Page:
#product #culture - 5 mins read

What is a 'product mindset'?

When we set up Hyperact in August 2022, we wanted to build a consultancy around the three core pillars of product, design, and engineering, and provide our clients with the best people in these fields. But we knew it wasn’t enough just to hire exceptional product managers, designers, and engineers. They needed to share a common and somewhat ambiguous trait that we had seen possessed by the best people we’ve worked with over the last 20 years – a product mindset.

Now, you might have heard this referred to as ‘product thinking’ or ‘product sense’. But to us, they’re essentially the same thing. Regardless of their label, they speak to the same qualities.

This has always been somewhat of an implicit expectation that we instinctively knew if someone had, or didn’t. So we thought it was about time we elaborate on that a little and tell you what the three core aspects of a product mindset are to us and why it’s possibly the most important shared trait of high-performance product teams.

1. Outcome focus

Somebody with a product mindset is someone who attaches everything they do to the end goals of the product. They apply a product lens at all times to their decision-making. This prevents them from disappearing down rabbit holes and creating low-value, low-impact work.

Essentially it's about being outcome, not output-focused and prioritising these outcomes over their individual discipline, or the role they were hired to do, i.e:

  • The first responsibility of a software engineer is not writing code.
  • The first responsibility of a designer is not designing intuitive experiences.
  • The first responsibility of a product manager is not prioritising a backlog.

Their first responsibility should be ensuring that their product creates value for the user as well the business, and that should be the guiding principle when thinking about how to prioritise their time and how to develop solutions.

These types of people challenge when they feel the work they are doing is at odds with the overall goals of the product.

Because they use outcomes as their yardstick of success, they crave data and often advocate for an incremental and experimental approach to product development.

2. Unit economics

People with a product mindset have a propensity towards solving problems in a way that is repeatable and scalable, in order to produce superior unit economics.

While they understand this needs to be tempered in the early stages of a product's lifecycle and pre-market fit - where often the best approach is to do things that don’t scale - they will have a bias towards developing elegant solutions that serve the many, not the few.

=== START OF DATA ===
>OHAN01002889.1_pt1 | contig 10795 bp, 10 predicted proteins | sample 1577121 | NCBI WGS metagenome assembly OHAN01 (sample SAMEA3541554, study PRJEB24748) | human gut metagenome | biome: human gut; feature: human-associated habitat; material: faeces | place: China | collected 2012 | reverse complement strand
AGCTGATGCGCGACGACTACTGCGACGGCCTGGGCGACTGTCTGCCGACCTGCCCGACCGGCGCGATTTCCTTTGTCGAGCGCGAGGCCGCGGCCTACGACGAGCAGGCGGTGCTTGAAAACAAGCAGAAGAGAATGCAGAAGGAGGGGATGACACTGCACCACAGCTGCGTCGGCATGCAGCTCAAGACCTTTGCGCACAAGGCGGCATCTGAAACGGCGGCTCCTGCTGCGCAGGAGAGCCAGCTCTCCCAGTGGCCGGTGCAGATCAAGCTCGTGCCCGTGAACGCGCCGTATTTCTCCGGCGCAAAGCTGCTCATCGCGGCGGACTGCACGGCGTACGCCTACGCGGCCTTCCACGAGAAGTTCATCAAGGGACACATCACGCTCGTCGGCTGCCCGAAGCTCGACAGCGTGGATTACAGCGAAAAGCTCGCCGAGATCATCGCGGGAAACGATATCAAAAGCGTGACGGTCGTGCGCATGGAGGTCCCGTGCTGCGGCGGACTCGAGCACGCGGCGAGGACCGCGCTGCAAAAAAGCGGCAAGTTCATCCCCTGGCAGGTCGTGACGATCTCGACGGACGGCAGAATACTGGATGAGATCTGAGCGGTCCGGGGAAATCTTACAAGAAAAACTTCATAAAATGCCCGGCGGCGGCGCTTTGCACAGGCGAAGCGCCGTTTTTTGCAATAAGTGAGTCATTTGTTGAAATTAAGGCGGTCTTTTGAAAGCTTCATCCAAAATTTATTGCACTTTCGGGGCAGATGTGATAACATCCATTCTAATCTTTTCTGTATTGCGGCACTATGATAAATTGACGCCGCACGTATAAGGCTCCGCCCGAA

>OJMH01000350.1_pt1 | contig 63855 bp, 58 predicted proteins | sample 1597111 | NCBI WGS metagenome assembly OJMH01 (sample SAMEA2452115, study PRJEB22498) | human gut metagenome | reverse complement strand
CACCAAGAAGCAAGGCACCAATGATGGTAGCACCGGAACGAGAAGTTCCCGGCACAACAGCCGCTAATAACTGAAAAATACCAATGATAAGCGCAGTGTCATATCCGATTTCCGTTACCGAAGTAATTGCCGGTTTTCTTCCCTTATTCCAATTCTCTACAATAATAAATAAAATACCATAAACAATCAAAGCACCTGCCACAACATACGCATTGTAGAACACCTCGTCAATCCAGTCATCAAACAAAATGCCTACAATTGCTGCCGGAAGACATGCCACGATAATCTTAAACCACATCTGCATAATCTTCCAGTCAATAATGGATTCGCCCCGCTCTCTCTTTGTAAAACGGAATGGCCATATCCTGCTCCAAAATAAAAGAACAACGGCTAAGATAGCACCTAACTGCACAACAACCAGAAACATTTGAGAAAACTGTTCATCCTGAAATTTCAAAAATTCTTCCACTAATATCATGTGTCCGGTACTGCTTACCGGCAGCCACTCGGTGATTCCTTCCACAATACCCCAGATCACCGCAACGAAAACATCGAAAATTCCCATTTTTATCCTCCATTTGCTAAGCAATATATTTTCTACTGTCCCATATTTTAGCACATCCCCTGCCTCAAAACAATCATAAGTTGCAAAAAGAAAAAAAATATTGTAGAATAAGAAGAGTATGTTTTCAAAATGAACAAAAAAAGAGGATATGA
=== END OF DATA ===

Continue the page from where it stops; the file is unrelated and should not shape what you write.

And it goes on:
They will avoid catering for unique use cases, breaking established patterns and building from scratch whenever possible. If there’s an off-the-shelf solution that caters for 80% of their needs at a fraction of the development cost and time to implement, they’ll know about it and use it. If they can make a minor tweak to a design pattern that will be ‘good enough’ for the customer asking for a very specific solution over creating a new pattern, they’ll choose that option and work with Customer Success to help land the message effectively. This long-term orientation helps to keep product complexity and cognitive overhead under control while optimising the return on product development.

3. Modern vocabulary and understanding

Somebody with a product mindset talks and thinks about product development in a different way than most traditional technology practitioners, usually because they have worked in forward-thinking product environments.

They might talk less about users, personas, and requirements, and more about MAUs and ICPs, and jobs to be done.

They will have a nuanced understanding of an agile, customer-driven product development process, and how work flows between discovery and delivery.

They are well-versed in acquisition, activation, retention, revenue, and referral, and what drives these key behavioural metrics.

They understand the modern technology stack and architecture and will likely favour microservices, serverless and event-driven architectures.

They have an appreciation of modern design patterns and user interface design and are often able to draw from their experience of other products they see as best-in-class and/or are deeply attached to due to their superior experience.

They advocate for experimentation and have a broad range of exposure across concept, prototype, A/B and multivariate testing.

Conclusion

To summarise, someone with a product mindset is fixated on delivering product outcomes, not outputs. They have a bias for solving problems in a repeatable way that maximises the return on product development; and whose understanding and vocabulary are more deeply rooted in start-up and product culture than IT and digital. They are a rare and elusive breed, but if you meet one you’ll know instantly and our advice would be ‘hire them’ before someone else does.